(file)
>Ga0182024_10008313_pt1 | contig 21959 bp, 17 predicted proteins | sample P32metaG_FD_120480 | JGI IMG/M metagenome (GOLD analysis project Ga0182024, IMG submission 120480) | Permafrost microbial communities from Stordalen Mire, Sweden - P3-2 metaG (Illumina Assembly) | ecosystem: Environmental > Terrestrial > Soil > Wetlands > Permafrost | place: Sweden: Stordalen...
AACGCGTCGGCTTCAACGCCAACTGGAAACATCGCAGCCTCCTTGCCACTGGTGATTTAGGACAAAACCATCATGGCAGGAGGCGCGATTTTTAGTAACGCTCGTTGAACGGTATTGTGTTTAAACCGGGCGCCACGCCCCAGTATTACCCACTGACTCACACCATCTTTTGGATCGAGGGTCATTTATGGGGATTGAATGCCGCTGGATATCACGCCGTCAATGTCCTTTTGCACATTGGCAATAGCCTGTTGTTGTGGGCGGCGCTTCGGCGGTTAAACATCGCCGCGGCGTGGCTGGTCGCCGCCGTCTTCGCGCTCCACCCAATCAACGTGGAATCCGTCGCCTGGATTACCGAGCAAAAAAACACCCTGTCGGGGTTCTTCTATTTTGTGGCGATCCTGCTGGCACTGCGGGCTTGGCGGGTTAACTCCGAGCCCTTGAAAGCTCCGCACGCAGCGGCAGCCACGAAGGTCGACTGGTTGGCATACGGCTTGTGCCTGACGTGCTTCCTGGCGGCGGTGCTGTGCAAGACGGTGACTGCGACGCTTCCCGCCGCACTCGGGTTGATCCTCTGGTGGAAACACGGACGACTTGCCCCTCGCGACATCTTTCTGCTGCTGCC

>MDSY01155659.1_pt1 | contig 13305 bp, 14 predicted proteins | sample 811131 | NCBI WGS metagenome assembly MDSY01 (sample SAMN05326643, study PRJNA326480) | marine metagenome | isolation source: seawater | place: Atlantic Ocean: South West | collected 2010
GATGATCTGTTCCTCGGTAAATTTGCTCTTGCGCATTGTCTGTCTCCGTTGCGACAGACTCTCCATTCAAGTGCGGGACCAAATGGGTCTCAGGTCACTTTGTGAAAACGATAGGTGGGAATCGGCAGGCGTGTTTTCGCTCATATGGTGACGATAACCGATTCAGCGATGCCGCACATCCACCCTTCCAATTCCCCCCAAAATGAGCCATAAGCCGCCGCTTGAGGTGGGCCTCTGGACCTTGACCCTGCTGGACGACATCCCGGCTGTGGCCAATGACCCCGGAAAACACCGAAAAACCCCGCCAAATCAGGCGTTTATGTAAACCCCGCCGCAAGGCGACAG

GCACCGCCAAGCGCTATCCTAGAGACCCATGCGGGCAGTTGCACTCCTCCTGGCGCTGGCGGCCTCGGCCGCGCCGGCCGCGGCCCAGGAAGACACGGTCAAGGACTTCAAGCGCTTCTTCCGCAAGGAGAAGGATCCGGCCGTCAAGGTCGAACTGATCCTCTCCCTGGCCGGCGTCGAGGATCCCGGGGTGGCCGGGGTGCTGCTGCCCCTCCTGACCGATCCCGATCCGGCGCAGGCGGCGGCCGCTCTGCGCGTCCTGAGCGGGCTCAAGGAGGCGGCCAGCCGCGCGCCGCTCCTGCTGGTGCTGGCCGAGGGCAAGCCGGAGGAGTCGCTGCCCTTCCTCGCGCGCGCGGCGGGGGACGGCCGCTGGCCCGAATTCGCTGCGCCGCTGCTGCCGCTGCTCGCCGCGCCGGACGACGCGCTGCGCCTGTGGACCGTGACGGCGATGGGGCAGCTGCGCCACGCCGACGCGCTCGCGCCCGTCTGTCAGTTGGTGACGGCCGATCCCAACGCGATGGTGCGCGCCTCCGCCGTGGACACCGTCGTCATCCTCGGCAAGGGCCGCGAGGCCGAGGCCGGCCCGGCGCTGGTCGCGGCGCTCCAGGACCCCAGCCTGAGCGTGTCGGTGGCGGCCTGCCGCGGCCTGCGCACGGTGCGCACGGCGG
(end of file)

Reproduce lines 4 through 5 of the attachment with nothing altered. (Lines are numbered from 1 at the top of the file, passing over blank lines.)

GATGATCTGTTCCTCGGTAAATTTGCTCTTGCGCATTGTCTGTCTCCGTTGCGACAGACTCTCCATTCAAGTGCGGGACCAAATGGGTCTCAGGTCACTTTGTGAAAACGATAGGTGGGAATCGGCAGGCGTGTTTTCGCTCATATGGTGACGATAACCGATTCAGCGATGCCGCACATCCACCCTTCCAATTCCCCCCAAAATGAGCCATAAGCCGCCGCTTGAGGTGGGCCTCTGGACCTTGACCCTGCTGGACGACATCCCGGCTGTGGCCAATGACCCCGGAAAACACCGAAAAACCCCGCCAAATCAGGCGTTTATGTAAACCCCGCCGCAAGGCGACAG

GCACCGCCAAGCGCTATCCTAGAGACCCATGCGGGCAGTTGCACTCCTCCTGGCGCTGGCGGCCTCGGCCGCGCCGGCCGCGGCCCAGGAAGACACGGTCAAGGACTTCAAGCGCTTCTTCCGCAAGGAGAAGGATCCGGCCGTCAAGGTCGAACTGATCCTCTCCCTGGCCGGCGTCGAGGATCCCGGGGTGGCCGGGGTGCTGCTGCCCCTCCTGACCGATCCCGATCCGGCGCAGGCGGCGGCCGCTCTGCGCGTCCTGAGCGGGCTCAAGGAGGCGGCCAGCCGCGCGCCGCTCCTGCTGGTGCTGGCCGAGGGCAAGCCGGAGGAGTCGCTGCCCTTCCTCGCGCGCGCGGCGGGGGACGGCCGCTGGCCCGAATTCGCTGCGCCGCTGCTGCCGCTGCTCGCCGCGCCGGACGACGCGCTGCGCCTGTGGACCGTGACGGCGATGGGGCAGCTGCGCCACGCCGACGCGCTCGCGCCCGTCTGTCAGTTGGTGACGGCCGATCCCAACGCGATGGTGCGCGCCTCCGCCGTGGACACCGTCGTCATCCTCGGCAAGGGCCGCGAGGCCGAGGCCGGCCCGGCGCTGGTCGCGGCGCTCCAGGACCCCAGCCTGAGCGTGTCGGTGGCGGCCTGCCGCGGCCTGCGCACGGTGCGCACGGCGG